Estate Planning Mistakes

Categories : Estate Planning
October 22, 2019

Estate planning is a delicate but necessary topic to address. Whether you are assisting a parent with getting their estate planned or doing it for yourself, you must pay attention to all the details to ensure matters go exactly as you want them to when you or your loved one has passed. There are a number of common mistakes you can avoid with the right approach.

Use our estate planning for dummies guide to help you avoid common errors and ensure your beneficiaries get the most from your estate.

Designate the Right Beneficiary or Beneficiaries

You may want to leave your children a large sum of money, but do you think they can handle it responsibly? Figuring out your beneficiaries calls for an honest assessment of everyone you plan to include. Consider family politics, too, as frustrating as they may be. If you have family members who don’t trust each other, you may need to consider leaving them out of your estate.

Consider Trust and Fairness for Your Executor

The executor of your estate doesn’t have to be your eldest child or another arbitrary designation. Think about the person you most trust to handle a sensitive matter in your life right now. Even if that’s a family friend, you may want to choose them as executor rather than a family member. Just make sure it’s a person whom your entire family trusts. This will eliminate issues as the will is executed.

Update Your Retirement Accounts

Often when people leave jobs or take their retirement, they neglect to update the beneficiaries on their 401(k) or other retirement plan. Revisit these designations to ensure your first spouse or a sibling you are no longer on good terms with is not named the beneficiary. That will lead to chaos and conflict when you are gone.

Update Your Insurance Policies

You should also check the beneficiaries of any life insurance policies and look at the total worth of those policies. Can you adjust them to aid your beneficiaries? Do they understand the tax liabilities associated with the policies?

Address What to Do if a Beneficiary Passes Away

If you have designated someone as a beneficiary and they pass away, immediately update your estate, your 401(k) and your insurance. Failing to do so can lead to your money going to the estate of the late beneficiary, which could benefit someone you don’t even know.

Rethink Selling Your Property for a Small Sum

Have you considered selling your $500,000 house to your child for $1 in an effort to get the most for your beneficiaries? Well, this tactic could backfire. The government understands that the value of your house is actually much more than $1, so it will treat your generosity as a taxable gift to your child, and that could result in bills they cannot pay.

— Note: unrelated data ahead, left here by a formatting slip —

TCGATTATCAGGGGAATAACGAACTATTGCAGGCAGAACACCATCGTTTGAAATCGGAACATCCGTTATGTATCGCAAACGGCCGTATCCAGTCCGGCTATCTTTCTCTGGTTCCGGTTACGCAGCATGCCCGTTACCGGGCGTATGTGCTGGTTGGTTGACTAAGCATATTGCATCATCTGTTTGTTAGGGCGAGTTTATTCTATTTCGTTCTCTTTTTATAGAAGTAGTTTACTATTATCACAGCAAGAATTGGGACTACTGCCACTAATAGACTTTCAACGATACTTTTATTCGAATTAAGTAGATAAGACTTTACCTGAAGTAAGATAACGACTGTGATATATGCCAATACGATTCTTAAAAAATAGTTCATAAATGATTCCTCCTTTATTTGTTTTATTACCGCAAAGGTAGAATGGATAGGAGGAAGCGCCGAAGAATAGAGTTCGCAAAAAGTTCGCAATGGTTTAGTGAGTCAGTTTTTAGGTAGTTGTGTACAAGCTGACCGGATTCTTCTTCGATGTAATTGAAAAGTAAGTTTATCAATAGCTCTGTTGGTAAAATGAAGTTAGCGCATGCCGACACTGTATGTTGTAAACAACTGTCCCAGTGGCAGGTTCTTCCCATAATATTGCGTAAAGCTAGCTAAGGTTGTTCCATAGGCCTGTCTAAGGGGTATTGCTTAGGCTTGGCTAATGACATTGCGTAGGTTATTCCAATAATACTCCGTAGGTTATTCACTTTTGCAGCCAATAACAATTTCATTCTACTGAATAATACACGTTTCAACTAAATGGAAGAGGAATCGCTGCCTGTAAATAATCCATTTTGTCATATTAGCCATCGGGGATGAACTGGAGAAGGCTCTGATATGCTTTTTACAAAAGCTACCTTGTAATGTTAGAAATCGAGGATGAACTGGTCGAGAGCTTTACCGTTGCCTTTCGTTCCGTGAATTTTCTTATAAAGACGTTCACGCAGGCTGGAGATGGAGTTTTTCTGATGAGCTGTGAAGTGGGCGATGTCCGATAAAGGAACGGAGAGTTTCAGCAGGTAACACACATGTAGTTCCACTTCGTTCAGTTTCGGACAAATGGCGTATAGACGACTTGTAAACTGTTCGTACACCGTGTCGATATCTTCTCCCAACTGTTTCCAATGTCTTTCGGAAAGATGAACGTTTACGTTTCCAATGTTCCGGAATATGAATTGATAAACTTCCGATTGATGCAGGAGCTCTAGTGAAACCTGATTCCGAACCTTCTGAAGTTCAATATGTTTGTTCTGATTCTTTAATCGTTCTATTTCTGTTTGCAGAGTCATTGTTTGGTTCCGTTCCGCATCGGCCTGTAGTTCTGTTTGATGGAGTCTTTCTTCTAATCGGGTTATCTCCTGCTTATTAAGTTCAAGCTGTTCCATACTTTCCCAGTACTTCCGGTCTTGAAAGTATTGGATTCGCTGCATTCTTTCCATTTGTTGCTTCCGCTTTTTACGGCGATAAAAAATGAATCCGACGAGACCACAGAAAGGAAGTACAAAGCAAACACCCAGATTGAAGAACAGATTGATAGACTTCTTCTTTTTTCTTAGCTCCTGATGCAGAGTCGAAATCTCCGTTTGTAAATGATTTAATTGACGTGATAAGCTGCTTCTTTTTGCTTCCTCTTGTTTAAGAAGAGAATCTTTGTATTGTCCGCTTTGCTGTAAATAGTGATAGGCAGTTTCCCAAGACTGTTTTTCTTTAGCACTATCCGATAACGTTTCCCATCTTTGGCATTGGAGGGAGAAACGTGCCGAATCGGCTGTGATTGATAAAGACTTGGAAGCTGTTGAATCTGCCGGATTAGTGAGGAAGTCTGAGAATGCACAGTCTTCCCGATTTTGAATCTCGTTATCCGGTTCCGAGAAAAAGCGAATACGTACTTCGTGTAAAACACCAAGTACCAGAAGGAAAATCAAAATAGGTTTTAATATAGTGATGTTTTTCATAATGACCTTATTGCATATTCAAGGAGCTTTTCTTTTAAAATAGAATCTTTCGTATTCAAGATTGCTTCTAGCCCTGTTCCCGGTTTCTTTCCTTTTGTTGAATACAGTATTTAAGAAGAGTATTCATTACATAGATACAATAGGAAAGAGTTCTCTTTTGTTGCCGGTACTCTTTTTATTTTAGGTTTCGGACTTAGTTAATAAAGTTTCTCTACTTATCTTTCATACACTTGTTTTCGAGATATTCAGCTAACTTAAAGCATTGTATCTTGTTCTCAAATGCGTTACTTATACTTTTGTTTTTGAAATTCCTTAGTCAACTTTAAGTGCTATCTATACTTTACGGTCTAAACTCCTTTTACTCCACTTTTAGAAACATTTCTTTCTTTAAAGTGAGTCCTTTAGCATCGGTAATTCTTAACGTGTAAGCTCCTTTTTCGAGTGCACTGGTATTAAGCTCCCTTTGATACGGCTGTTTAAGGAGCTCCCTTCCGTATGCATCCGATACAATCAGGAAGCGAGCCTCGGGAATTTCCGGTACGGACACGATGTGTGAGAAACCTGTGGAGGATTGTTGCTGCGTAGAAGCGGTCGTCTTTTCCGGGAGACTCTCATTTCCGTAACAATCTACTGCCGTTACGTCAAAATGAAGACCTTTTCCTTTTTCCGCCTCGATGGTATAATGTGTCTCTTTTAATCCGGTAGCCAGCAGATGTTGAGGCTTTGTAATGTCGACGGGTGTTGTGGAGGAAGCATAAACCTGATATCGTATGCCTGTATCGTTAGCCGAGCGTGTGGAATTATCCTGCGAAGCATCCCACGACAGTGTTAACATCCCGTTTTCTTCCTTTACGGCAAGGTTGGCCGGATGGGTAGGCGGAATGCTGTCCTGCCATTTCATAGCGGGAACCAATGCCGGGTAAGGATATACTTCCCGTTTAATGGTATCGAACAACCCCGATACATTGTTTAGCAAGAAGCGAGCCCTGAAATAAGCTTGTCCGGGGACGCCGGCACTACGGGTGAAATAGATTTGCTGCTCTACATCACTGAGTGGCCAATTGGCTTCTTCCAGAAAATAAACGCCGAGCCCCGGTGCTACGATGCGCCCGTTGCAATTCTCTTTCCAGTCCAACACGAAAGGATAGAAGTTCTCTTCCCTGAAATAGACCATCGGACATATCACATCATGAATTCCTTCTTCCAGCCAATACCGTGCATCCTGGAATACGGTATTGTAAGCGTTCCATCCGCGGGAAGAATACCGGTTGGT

Beware of Large Taxes When Reselling

Unfavorable taxes may occur with just about any transaction, so discuss anything you plan to do with your house with a tax attorney ahead of time to avoid huge penalties for yourself or your beneficiaries.

Update Asset Ownership

If you have gotten remarried since buying your home or you sold a car to your grandchild but neglected to turn over the deed, now is the time to get all these things in order. It can get messy for an estate when asset ownership claims are disputed. Find the most favorable arrangements for your family when updating these assets, such as putting your new spouse’s name on a mortgage.

Make Sure Assets Going to a Minor Mention Their Guardian

If you plan to leave an asset to a minor, such as a car to your 16-year-old granddaughter, make sure your estate names her guardian as well. You may also choose to set up a trust for the child and designate someone to oversee it.

Include a Residuary Clause

Every will should include a residuary clause, which covers the property not specifically mentioned in your estate plan. It covers everything that remains when all your bequests and gifts have been accounted for. You can designate beneficiaries for this as well.

Hire an Attorney to Help Plan Your Estate

Elder estate planning can be challenging for those without legal experience. If you feel uncertain about any of these steps, get in touch with MPL Law to discuss your estate planning needs. We listen to your concerns and advise you based on your particular circumstances. Get started on building an effective estate plan today by contacting our office.

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